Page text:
The effort to climb a wheelchair skyscraper captivates Hong Kong

The effort to climb a wheelchair skyscraper captivates Hong Kong

Hong Kong – Due to cold and dizziness, Lai Chi-wai repeatedly struck his helmet to stay alert.

He went, pulling after pulling his hand, while trying to climb a Hong Kong skyscraper with a rope while sitting in his wheelchair.

However, at 800 feet, storms grew relentlessly stronger. The wheelchair started to spin. Mr. Lai, a former rock climber champ who had never been afraid of heights, began to fear for his life.

After swinging in the wind for about an hour, he called off the climb, away from his target. He was overwhelmed with disappointment. But in the process, he was the inspiration for a city fed up with political unrest and a relentless pandemic, raising more than $ 700,000 for charity.

During an interview on Monday, Mr. Lai, 38, watched workers remove the ropes and anchors he used to climb along the glass façade of the 1,050-foot-tall Nina Tower – a building the height of the Eiffel Tower – two days earlier.

He said, “I look up, I can see the adverse conditions I faced, and I feel fear and helplessness as I was suspended in the air.” “I also saw how close I came to achieving my goal.”

Mr. Lai said he exceeded his own expectations of strength, flexibility and decision-making during his 10-hour ascent. However, he said, “I did not expect that I would never be able to finish, as there is still some strength in my body. I have no excuses to make as an athlete.”

Determined to keep climbing, Lion Rock, a steep mountain range that exemplifies Hong Kong’s resilience spirit amidst adversity, climbed into his wheelchair in 2016.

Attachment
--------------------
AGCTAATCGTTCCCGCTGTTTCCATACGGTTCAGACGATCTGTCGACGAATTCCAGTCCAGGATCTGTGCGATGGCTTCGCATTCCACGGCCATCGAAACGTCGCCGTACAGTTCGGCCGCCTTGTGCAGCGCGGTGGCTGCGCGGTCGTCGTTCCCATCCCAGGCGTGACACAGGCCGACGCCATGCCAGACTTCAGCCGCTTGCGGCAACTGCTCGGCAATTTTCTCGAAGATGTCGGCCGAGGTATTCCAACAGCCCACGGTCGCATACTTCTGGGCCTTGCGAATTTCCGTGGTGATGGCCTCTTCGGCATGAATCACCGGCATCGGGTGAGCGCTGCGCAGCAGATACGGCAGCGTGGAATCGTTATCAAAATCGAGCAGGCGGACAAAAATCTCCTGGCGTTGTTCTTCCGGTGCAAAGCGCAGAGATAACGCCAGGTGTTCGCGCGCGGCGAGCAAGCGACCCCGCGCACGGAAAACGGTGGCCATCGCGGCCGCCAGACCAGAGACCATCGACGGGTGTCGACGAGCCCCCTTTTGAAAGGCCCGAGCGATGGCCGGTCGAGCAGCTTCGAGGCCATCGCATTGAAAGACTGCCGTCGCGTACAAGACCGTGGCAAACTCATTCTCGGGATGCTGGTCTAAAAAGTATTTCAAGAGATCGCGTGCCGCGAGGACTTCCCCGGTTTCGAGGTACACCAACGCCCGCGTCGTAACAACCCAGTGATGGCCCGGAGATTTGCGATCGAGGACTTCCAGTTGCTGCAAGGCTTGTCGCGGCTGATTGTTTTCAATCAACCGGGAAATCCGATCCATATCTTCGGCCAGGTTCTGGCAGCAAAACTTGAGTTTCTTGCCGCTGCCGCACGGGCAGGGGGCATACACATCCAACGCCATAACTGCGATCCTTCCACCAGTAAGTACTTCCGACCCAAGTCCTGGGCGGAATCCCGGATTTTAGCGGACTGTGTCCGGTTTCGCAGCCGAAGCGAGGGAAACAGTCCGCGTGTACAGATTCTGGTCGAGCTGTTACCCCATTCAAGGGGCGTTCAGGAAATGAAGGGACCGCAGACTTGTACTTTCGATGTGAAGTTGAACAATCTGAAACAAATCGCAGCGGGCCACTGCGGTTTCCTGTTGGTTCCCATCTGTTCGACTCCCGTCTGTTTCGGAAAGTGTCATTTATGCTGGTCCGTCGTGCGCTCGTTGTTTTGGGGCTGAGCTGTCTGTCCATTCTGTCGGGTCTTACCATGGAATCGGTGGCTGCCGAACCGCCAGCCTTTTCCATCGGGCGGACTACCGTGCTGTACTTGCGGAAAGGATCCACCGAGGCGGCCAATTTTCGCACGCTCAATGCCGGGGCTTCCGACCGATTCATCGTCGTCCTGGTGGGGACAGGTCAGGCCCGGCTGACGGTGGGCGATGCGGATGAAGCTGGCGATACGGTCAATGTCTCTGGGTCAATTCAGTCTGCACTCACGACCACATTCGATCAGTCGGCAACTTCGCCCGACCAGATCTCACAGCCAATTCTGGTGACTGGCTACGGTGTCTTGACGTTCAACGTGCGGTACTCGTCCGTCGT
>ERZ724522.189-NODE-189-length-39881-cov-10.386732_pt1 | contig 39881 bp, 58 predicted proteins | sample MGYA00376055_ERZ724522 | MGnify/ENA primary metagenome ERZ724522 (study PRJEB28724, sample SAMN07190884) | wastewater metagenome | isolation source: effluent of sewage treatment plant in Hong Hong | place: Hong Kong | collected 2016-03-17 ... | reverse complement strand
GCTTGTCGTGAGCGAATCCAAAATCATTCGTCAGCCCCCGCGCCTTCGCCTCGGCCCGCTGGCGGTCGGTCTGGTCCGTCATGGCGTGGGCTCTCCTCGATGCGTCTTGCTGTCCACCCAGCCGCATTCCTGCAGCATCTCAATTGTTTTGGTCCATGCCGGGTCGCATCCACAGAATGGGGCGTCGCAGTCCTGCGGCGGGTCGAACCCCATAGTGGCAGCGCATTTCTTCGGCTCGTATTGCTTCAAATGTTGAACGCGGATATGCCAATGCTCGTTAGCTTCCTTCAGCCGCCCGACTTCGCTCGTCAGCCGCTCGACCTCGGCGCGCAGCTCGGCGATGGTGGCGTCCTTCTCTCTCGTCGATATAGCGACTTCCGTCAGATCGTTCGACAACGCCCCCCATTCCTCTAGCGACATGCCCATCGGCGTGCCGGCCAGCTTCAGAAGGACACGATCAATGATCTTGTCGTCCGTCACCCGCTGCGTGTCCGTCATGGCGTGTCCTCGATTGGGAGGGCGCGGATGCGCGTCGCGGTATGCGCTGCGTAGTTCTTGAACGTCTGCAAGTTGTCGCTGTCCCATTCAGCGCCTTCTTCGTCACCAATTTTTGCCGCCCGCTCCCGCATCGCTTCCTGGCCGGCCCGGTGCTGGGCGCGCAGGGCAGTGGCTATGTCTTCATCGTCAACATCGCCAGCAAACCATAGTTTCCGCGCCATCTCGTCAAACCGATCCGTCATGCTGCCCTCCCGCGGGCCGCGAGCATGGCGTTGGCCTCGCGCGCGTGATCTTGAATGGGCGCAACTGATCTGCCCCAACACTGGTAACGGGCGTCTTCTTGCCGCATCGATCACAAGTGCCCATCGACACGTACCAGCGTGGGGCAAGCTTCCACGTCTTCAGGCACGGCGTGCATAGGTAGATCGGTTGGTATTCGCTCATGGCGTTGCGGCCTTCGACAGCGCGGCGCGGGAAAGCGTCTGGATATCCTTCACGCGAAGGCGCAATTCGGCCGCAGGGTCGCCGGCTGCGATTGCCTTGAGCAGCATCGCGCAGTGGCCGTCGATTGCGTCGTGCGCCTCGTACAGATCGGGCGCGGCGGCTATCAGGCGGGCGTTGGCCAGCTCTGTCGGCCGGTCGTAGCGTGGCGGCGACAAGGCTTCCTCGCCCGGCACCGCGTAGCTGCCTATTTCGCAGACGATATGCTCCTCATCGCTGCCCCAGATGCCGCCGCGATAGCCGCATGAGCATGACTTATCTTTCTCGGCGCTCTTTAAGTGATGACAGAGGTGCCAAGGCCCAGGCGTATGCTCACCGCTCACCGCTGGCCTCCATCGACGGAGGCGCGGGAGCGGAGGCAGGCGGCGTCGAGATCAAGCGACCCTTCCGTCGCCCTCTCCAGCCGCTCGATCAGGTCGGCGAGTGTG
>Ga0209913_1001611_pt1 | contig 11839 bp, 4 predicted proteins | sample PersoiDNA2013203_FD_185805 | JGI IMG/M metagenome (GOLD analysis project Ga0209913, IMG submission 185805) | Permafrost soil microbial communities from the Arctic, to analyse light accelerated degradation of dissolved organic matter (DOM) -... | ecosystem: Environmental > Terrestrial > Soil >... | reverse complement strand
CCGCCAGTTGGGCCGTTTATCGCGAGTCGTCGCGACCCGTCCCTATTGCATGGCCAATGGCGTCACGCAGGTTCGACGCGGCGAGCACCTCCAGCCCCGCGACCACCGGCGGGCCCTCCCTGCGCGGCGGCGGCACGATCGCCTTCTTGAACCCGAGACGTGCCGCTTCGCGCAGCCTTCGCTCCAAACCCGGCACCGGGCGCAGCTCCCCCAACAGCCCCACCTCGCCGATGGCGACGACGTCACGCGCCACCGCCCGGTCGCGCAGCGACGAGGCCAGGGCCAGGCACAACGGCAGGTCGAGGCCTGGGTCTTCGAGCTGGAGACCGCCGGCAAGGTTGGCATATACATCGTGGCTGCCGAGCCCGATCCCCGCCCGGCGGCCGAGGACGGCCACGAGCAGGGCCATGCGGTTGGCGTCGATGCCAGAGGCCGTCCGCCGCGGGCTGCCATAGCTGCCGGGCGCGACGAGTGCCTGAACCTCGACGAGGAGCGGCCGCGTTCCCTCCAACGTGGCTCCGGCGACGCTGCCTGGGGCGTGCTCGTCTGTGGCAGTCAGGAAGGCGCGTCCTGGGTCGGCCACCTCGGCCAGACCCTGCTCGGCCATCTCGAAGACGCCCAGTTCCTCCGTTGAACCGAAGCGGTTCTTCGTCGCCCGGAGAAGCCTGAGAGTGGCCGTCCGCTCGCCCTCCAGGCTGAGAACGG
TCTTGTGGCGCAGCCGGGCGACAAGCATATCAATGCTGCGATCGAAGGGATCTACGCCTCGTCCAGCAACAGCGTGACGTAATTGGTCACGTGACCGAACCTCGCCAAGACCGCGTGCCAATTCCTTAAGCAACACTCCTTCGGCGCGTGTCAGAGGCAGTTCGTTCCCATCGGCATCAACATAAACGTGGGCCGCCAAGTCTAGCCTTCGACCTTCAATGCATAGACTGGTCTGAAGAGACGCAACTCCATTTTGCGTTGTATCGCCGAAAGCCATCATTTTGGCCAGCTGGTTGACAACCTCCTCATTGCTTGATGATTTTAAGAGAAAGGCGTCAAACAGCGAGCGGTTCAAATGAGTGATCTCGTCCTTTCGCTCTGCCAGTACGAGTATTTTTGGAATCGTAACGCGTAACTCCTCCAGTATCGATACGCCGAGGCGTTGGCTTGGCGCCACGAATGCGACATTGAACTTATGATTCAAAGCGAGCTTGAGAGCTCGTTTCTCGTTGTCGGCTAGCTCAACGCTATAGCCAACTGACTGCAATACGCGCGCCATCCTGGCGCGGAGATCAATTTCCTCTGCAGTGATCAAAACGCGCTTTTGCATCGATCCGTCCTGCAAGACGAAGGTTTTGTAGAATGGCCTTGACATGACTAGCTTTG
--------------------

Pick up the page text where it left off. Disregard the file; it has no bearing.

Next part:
Skyscraper became his next target. He sought, as he put it, to “express the spirit of a rock lion in an urban jungle” by “constantly climbing.”

Its ascent began on Saturday morning under a blue sky and gentle breeze. By midday, however, strong winds were entangling the ropes he was climbing. His wheelchair was swaying back and forth, sometimes threatening to run into the building.

He climbed another twenty floors as the storms continued to erupt in bursts of five to 10 minutes, stopping to loosen the ropes.

At 800 feet, as the wind beat him relentlessly, his arms were constricted and his bandaged toes shrieked from the blisters. He also felt his body temperature drop. A team of supporters and rescuers sent him messages over the walkie-talkie asking if he wanted to stop.

Days after being called up for the time he put in the effort, he said, the climbing scenes still filled his head, keeping him up at night. Back at the skyscraper on Monday, his fingers were jagged, so he only used the tip of his thumb to rotate the tires of his wheelchair.

As of Monday, his efforts have raised US $ 735,000 to fund research on a Robotic exoskeleton For patients with SCI.

Praise him on the Internet. But what many saw as an unimaginable achievement of stamina still bore, for him, the bite of an unfulfilled dream.

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He said, “I can only accept this version of events.” “But as an athlete, I don’t know if this is the best end. I don’t have a close yet. I’m still looking for answers.”

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